As a key driver of productivity and innovation, industry has always been a cornerstone of economic prosperity in Europe. We can rely on a strong industrial base, but important efforts are needed by Member States, EU institutions and most importantly industry itself to maintain and reinforce Europe's industrial leadership in the age of globalisation, sustainability challenges and rapid technological change.
Opinions in the spotlight
The EESC welcomes the Commission's package, a centrepiece in the EU offensive to address the persisting issue of NPLs and fundamental to progress towards the Banking Union. The EESC agrees with the application of statutory prudential backstops as a preventive measure to ensure that credit losses on future NPLs are sufficiently provisioned but warns against a "one size fits all" approach. The Committee recognises that the Commission gives an answer to many of the problems of fragmented NPLs secondary markets in the EU, however, the Committee is of the view that regulators must not encourage the sale of NLPs. The EESC welcomes that the right to a fair trial in a national court is ensured if it is necessary and if the application of the out-of-court procedure as proposed in the directive is restricted.
The EESC welcomes and endorses the rationale behind the establishment of the Reform Support Programme. However, the EESC believes that, in order to launch the programme successfully and obtain the expected benefits, better responses are needed to a number of still open questions.
The EESC calls for a strategic shift at all levels to unequivocally promote new models of circularity, not only by stepping up the alignment of all actors, but also by placing consumers at the centre of public policy.
The EESC recognizes the importance of a new energy market design for achieving the ambitious climate-related policy goals of the European Union, most notably the expansion of renewable energy. The Committee acknowledges that many of the measures proposed by the European Commission in its Communication, such as the establishment of intraday markets or the removal of market-distorting national regulations, are steps in the right direction. However, the EESC would like the Commission to be more ambitious, in particular in terms of ensuring that energy prices become more transparent and reflect actual generation and external costs, consumers receiving adequate information and resources to become active market participants, and obstacles to market access for emerging local 'prosumers' being identified and removed.
The EU acknowledges the increasing importance of including the EU and partner countries' companies in the GSCs. It is also emphasised that the current interdependence of the economies may further increase due to the recently negotiated and implemented EU trade and investment agreements, as well as negotiations at the WTO. The EESC also recommends cooperation between international organisations and other relevant stakeholders. This would include adopting a common language and common definitions of elements related to global value chains, GSCs and decent work, and comparison and assessment of the statistical data between the various stakeholders, such as the OECD, the International Labour Organisation (ILO), WTO, the European Commission, the World Bank and IFM. This should help avoid confusion and misinterpretation, and support elaboration of a coherent policy between diverse public bodies involved.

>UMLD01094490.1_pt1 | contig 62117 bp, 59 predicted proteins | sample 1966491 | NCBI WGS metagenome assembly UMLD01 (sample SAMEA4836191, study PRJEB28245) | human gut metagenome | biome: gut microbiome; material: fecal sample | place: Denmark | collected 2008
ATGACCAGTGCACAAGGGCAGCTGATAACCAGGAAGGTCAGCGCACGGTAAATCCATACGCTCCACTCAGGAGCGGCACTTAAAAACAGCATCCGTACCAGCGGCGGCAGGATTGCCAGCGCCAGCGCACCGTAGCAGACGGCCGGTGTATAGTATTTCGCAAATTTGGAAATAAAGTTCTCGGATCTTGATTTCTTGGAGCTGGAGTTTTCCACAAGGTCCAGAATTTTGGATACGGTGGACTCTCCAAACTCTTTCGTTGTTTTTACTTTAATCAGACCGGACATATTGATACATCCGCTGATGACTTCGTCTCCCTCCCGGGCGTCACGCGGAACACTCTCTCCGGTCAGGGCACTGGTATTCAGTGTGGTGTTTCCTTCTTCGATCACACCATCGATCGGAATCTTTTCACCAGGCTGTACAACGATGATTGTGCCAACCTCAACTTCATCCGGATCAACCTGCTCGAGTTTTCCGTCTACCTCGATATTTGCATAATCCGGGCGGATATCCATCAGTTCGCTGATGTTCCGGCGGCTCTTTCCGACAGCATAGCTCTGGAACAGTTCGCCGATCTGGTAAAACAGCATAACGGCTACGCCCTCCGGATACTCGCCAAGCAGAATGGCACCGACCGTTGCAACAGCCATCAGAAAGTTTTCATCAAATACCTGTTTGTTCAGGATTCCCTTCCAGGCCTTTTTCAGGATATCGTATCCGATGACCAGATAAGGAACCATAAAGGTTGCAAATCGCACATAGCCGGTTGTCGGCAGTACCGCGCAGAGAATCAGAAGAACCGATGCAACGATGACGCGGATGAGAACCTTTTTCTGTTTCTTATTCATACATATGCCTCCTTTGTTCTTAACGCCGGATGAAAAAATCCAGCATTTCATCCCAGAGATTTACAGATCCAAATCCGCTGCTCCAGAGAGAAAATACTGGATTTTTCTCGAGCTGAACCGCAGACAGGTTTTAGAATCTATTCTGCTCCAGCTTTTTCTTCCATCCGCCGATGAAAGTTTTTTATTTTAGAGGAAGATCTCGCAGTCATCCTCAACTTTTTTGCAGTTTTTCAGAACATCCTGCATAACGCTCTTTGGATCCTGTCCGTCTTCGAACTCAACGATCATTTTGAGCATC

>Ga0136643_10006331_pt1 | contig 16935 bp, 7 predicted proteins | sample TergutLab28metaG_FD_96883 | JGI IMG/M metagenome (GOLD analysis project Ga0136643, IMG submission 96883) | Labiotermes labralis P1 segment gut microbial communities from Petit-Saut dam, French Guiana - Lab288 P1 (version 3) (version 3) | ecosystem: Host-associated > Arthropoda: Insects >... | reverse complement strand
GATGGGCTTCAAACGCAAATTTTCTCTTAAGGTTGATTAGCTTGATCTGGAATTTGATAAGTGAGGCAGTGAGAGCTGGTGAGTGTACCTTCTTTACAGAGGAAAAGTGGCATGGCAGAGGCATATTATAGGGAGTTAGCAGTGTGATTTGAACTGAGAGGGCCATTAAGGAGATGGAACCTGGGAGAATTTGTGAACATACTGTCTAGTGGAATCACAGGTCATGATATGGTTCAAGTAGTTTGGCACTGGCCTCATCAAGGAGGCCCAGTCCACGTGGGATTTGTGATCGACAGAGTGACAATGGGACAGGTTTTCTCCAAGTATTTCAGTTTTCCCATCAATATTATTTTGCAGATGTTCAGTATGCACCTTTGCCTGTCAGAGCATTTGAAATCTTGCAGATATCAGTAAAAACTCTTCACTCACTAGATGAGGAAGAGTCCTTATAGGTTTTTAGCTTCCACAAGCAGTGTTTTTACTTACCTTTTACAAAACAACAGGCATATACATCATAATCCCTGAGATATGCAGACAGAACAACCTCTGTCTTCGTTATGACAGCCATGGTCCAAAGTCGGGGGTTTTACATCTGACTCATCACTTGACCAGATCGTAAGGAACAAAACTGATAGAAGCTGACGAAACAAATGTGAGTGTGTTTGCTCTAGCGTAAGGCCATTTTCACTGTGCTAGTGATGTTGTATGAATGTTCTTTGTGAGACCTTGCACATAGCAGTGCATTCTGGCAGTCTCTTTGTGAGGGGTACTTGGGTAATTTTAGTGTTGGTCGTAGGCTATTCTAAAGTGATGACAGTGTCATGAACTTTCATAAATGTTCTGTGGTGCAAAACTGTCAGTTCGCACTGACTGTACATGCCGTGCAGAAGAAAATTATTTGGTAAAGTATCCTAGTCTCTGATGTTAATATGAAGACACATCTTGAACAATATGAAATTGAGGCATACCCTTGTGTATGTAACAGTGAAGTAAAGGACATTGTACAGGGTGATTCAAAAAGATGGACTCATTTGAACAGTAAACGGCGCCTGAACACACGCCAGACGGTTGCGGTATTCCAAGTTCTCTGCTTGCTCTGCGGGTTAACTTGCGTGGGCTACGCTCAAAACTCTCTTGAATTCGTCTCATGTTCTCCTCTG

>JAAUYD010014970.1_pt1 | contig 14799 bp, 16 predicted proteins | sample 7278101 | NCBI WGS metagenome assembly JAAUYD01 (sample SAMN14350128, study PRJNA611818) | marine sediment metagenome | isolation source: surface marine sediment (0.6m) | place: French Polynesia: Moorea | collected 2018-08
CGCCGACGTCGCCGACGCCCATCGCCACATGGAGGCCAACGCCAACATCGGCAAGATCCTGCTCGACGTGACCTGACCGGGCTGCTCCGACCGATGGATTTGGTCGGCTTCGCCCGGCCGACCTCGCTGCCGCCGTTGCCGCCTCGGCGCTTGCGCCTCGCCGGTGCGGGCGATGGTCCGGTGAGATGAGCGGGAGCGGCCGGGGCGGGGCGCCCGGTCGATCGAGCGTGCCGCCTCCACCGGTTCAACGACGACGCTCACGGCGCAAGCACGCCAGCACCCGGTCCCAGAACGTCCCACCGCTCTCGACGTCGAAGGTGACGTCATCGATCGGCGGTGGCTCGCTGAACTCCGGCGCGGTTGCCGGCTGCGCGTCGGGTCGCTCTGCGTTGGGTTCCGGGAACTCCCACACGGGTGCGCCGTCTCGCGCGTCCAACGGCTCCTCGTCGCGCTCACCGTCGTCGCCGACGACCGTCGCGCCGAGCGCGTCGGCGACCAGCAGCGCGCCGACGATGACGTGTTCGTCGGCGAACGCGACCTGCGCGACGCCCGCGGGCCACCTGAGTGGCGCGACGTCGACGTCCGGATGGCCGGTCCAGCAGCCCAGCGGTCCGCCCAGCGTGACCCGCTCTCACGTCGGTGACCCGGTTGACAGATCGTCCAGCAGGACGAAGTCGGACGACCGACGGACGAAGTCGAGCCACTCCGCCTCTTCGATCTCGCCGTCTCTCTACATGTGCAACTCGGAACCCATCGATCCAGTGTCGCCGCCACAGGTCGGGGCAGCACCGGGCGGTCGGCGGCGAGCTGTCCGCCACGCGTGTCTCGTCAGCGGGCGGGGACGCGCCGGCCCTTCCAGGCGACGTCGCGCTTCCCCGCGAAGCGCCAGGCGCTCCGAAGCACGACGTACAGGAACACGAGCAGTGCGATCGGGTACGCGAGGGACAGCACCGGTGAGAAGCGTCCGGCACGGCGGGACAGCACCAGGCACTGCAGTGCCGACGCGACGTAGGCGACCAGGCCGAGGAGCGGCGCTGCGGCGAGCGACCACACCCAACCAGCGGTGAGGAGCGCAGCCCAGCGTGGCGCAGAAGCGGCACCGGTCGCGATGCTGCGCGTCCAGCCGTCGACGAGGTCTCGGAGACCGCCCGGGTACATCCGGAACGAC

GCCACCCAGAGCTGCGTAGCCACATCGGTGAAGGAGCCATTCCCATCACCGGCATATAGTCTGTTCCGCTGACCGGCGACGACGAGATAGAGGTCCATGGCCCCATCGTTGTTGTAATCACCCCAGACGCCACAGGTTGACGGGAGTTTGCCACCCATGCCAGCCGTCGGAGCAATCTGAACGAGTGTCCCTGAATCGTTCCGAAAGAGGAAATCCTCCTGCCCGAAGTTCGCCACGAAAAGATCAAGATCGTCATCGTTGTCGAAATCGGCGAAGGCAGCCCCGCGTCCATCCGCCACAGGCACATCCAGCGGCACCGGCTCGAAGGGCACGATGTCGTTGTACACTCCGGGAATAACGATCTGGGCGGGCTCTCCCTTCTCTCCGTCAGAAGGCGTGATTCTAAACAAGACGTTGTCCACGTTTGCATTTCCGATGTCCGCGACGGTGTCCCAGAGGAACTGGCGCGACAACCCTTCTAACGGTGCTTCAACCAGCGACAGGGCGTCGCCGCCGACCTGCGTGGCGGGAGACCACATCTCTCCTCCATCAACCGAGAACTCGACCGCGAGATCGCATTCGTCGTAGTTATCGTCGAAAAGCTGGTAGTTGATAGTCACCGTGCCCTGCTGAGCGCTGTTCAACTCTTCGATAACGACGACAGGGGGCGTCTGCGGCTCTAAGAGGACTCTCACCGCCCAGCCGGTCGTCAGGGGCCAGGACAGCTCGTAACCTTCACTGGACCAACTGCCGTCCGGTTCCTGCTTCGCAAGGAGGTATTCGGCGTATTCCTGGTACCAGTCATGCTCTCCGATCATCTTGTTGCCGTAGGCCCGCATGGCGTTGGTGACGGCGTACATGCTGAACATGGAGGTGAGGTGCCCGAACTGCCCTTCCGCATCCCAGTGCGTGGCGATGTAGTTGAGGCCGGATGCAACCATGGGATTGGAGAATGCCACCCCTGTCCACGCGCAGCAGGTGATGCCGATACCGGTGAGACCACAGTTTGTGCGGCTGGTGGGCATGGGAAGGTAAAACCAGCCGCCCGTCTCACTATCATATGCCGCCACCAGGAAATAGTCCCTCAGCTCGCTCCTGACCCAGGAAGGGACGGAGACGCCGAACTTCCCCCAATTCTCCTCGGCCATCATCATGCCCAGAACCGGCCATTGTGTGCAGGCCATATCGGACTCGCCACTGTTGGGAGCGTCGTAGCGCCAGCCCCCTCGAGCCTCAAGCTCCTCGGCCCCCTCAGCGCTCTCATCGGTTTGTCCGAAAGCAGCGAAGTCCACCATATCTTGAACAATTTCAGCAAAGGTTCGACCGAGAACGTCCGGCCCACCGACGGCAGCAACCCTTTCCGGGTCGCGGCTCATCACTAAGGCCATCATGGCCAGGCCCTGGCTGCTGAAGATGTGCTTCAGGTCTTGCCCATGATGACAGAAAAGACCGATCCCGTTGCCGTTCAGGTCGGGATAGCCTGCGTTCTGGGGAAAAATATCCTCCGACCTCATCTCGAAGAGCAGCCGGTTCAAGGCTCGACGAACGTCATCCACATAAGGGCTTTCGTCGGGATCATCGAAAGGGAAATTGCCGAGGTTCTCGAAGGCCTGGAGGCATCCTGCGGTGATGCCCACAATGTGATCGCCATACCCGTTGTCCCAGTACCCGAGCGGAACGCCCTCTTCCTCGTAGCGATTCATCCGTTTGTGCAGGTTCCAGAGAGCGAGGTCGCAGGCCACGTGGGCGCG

An efficient reform of the Common European Asylum System (CEAS) is essential. While the EESC approves of the proposal to improve and speed up the determination of Member State responsible for examining an asylum application, it calls for including protective provisions on procedural issues, individual treatment of applications, maintenance of discretionary clauses, maintenance of the deadline for the cessation of obligation for a Member State to assume responsibility and the rights of applicants.
In its evaluation of the implementation of EU directives on legal migration from the perspective of organised civil society in selected Member States, the EESC considers the impact of these directives to be generally positive, albeit partial and fragmented. It also notes the impact of irregular migration on the directives' applicability.
The EESC provides a series of recommendations, covering the design of wider legal channels for labour migration; the role of the social partners and other organisations in this field; a simplified implementation of the directives and the modification of some of them; fact-based discourse to better inform the general public, integration and the fight against discrimination.
The EESC endorses the aims of the Commission proposals in the area of the CCCTB and recommends the greatest efforts be made to pursue the CCCTB by consensus. The Committee recognizes that the Commission relaunched the CCCTB proposal both with the objective to aid the single market and to combat aggressive tax planning, attributing income where the value is created.